Waiting on the tarmac of Ronald Reagan National Airport in Washington, D.C., is a plane full of Boston-bound travelers. It is a Tuesday at 6:30 in the morning, and every passenger on the flight has a full day ahead. Among the sport coat-donning businessmen and caffeine-drenched flight attendants sits a soft-spoken Austrian economist, typing on his laptop.
A frequent flyer, he has perfected the art of never wasting an hour, using this free time to work on his research. Though most of the passengers may spend a few weeks or even just a few days in Boston, this man will be gone by the evening. He will catch a 4 p.m. flight back to D.C. in order to make it home for dinner.
This kind of hectic schedule is perfectly normal for Mathis Wagner. He’s the co-author of 10 academic papers, a short-term consultant for the World Bank, and a Boston College economics professor. Wagner lives in D.C. and travels to Boston twice a week. He began working for BC in 2010, and the World Bank in 2012, giving him arguably the busiest schedule on campus.
Despite this, there is almost nothing in his calm demeanor that would indicate his hectic agenda. Sitting in a sparsely decorated office, Wagner smiled as he explained that, right now, “I actually kinda commute to work here.”
His schedule fluctuates from week to week, but he hardly seems bothered by the balancing act of living and working in two separate cities. For Wagner, his current pace is due to his desire to blend two separate careers, but this was not always the case.
Wagner traces his current career path back to his parents.
“I ended up compiling what my parents do,” he said. “My dad’s an economist but not an academic, my mom’s not an economist but an academic.”
At BC, Wagner teaches Economics of Refugees and Migrants to undergraduates, and Labor Economics I to Ph.D. candidates, while also serving as a graduate student advisor. For the World Bank, Wagner focuses primarily on projects concerning the effects of migrants on national economies.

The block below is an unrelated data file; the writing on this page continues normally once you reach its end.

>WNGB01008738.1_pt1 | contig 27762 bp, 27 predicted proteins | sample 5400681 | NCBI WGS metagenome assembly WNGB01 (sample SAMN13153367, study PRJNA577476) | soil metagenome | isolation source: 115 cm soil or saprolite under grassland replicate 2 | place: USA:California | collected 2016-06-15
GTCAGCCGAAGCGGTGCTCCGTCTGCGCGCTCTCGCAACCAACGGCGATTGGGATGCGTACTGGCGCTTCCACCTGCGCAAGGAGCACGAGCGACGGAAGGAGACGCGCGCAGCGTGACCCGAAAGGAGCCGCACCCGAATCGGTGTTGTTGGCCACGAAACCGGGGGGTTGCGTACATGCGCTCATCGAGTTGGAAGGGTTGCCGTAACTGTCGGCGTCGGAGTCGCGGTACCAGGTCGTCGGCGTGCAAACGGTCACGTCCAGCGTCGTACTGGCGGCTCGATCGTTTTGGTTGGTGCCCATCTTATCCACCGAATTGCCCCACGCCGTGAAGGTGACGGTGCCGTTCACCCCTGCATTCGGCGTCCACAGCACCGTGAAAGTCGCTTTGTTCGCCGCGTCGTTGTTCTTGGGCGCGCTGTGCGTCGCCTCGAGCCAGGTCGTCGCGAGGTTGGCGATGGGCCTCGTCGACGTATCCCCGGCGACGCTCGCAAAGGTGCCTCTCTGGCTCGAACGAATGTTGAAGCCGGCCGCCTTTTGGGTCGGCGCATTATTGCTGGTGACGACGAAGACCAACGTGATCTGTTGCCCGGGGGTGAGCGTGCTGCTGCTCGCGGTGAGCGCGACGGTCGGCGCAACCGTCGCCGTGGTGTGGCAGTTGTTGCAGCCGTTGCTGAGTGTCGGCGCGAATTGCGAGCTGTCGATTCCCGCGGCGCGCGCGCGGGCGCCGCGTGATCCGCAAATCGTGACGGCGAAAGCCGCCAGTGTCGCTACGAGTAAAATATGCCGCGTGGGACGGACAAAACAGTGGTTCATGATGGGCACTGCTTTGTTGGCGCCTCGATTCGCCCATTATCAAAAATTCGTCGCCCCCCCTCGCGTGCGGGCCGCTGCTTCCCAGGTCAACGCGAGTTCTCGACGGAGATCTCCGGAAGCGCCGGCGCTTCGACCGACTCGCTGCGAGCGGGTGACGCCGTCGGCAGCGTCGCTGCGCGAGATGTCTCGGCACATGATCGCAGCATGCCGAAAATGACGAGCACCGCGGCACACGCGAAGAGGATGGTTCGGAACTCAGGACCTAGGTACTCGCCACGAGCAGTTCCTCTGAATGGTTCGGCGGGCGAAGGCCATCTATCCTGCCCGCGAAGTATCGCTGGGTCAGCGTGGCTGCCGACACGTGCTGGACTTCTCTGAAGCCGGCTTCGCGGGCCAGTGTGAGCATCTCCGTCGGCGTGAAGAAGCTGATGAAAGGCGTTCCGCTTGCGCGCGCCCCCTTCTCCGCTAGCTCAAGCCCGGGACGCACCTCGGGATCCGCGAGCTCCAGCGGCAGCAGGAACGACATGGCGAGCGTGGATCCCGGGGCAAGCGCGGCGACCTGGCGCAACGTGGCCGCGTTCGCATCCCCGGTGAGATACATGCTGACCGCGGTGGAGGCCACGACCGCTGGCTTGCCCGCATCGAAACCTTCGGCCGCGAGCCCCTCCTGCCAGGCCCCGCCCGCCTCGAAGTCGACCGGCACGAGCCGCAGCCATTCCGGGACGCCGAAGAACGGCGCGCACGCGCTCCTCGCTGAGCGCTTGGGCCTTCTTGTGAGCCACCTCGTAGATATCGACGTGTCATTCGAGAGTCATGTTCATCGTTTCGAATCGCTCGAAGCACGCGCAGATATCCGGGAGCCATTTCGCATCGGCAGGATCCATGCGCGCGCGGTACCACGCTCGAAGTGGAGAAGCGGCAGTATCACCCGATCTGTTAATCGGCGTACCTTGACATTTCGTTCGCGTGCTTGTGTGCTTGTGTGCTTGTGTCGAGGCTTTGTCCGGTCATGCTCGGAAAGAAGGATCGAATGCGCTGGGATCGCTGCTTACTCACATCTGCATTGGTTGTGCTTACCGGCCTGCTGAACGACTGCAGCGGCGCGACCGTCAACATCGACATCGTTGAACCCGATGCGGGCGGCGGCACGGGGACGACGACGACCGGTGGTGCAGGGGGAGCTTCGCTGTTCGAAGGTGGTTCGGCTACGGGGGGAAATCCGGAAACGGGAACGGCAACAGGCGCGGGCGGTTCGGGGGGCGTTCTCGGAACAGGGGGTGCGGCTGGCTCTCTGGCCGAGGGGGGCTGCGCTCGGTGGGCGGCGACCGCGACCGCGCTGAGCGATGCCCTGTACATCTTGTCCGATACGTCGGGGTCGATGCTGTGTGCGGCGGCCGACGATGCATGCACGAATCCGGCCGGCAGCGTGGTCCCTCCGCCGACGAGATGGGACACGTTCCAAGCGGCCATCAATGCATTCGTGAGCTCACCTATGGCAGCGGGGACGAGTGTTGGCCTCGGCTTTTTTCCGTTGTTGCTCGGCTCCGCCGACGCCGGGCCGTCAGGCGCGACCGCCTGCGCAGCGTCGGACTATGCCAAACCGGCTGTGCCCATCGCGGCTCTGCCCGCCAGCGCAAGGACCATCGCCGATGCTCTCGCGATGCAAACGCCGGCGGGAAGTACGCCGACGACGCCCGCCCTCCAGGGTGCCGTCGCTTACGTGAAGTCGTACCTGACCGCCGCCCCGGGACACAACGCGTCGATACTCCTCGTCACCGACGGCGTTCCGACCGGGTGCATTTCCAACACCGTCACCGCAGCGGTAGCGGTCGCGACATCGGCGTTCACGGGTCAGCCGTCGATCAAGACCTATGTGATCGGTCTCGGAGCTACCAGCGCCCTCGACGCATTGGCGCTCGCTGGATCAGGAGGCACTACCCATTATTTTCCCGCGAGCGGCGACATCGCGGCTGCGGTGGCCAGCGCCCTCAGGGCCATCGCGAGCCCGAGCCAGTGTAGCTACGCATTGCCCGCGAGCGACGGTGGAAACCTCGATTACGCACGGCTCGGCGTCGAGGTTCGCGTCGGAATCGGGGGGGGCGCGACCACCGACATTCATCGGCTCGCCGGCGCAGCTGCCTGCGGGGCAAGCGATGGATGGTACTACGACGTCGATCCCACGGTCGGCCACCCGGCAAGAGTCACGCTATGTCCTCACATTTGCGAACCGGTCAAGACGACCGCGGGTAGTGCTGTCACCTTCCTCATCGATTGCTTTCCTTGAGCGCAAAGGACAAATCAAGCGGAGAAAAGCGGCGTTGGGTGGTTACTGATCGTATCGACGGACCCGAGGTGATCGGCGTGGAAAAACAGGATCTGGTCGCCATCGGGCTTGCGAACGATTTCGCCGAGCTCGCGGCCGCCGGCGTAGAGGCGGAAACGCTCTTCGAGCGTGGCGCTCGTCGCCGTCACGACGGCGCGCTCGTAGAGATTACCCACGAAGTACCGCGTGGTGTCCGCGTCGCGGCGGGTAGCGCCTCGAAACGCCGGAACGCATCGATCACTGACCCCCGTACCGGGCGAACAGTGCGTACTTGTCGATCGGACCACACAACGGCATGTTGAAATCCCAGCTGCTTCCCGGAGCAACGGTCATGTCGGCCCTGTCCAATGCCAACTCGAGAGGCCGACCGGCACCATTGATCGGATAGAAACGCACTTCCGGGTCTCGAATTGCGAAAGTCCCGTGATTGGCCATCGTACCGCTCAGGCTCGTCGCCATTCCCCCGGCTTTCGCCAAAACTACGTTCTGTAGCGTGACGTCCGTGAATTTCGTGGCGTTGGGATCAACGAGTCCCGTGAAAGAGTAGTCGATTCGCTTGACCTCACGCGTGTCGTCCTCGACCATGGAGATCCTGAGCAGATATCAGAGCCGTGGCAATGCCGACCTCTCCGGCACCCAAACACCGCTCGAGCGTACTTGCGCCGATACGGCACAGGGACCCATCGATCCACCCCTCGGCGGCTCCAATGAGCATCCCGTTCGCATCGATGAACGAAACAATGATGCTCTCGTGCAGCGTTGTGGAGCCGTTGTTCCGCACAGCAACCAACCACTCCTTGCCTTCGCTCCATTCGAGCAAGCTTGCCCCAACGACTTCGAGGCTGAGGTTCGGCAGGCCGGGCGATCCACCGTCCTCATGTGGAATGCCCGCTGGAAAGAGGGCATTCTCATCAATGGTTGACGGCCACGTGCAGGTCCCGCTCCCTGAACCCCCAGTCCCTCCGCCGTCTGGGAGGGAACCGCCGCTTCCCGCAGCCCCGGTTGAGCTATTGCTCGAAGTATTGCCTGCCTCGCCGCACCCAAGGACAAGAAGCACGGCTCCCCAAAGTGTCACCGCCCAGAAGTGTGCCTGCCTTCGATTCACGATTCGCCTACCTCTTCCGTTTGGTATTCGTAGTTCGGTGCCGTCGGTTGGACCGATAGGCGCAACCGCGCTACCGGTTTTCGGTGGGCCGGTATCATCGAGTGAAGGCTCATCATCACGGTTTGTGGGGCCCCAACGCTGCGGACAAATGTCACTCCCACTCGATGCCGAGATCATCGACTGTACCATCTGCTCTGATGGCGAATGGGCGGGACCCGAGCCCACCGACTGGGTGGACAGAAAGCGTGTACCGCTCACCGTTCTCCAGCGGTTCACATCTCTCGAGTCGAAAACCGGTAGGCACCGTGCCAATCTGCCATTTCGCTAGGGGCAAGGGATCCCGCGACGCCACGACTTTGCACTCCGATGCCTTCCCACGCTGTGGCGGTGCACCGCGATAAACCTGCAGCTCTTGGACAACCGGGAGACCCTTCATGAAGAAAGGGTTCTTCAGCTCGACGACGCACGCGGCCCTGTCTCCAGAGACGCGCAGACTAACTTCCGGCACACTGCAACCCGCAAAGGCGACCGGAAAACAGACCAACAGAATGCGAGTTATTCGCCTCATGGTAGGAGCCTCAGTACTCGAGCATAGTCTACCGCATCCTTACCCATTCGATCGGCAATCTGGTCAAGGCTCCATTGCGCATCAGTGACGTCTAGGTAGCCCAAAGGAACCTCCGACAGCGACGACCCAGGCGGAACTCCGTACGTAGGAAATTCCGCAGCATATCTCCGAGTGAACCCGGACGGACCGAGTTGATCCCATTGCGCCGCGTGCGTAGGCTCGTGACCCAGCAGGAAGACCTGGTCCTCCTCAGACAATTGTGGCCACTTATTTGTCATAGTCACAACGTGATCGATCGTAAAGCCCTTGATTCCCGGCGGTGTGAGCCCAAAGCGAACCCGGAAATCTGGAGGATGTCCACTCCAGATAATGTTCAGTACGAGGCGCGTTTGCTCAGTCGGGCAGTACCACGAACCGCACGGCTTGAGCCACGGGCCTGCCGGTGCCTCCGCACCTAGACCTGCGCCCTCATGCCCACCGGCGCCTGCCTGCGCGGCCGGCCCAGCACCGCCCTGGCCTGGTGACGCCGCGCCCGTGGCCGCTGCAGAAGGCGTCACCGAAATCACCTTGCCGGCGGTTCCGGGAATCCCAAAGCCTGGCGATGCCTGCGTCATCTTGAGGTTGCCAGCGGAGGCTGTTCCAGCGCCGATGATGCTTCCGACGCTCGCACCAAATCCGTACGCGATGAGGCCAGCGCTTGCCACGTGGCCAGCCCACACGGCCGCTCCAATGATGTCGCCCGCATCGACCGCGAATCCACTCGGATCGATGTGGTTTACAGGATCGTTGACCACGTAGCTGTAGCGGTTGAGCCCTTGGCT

Growing up in Austria, Wagner witnessed the influx of migrants into his home country after the end of the Cold War. This experience piqued an interest for him, and he began his research on the topic in graduate school.
To date, his most pertinent research has been about Indonesian migrants in Malaysia and Syrian refugees in Turkey. For the latter, he produced one of the first academic papers written on the topic, which was something he began working on before it came into the popular consciousness.
In the past few years, migration has become a politically and socially pertinent topic—something Wagner did not anticipate.
“The pace of academic work means that you’re only kinda very current by accident … Two years is actually relatively fast to get anything published, and often it takes longer than that, so it’s very hard to be really current,” he said.
The clients Wagner works for at the World Bank are often sovereign governments, many times with a desired result in mind. Because of this, Wagner and the World Bank work to insulate the integrity of his work from any political pressure. This practice follows through into the professor’s classroom dynamic as well.
“I think the best contribution I can make to any of these debates is to try to have a dispassionate, kind of factual based view,” he said. “I’m not an advocate at all, I try to keep those things quite distinct.”
Wagner says that his clients, although skeptical at times, have been largely receptive to his findings. Uninterested in political flashpoints, he focuses his work on data and prefers to leave the larger lessons for others to conclude.
Some of his research has produced somewhat unexpected results that carry political significance. In Malaysia, he found the Indonesian migrants to be beneficial to the nation’s labor economy by filling many unwanted low-skill jobs.
Syrian refugees, too, do not appear to have an outright negative effect in Turkey. Because they do not have work permits, refugees tend to cause movement within the labor market rather than displacement.
Wagner has a rather refreshing way of viewing his work as a whole. He does not pretend to have any of the answers, or hold the key to much-needed solutions. He does what interests him, and does not try to plan too far ahead of himself.
In many ways, his current trajectory was an unexpected opportunity that joined international expertise with the classroom experience. Wagner’s work at the World Bank feeds his research interests and affords him the opportunity to continue to publish, all while enriching the courses he teaches at BC.
To the casual observer, his office may be bare and his schedule frantic, but Wagner does not appear to want to change that anytime soon. He is an advocate for taking smart risks and seeing where they lead.
“Try lots of stuff, and then cut your losses if it doesn’t work out, but try … just doing is really important,” he said.
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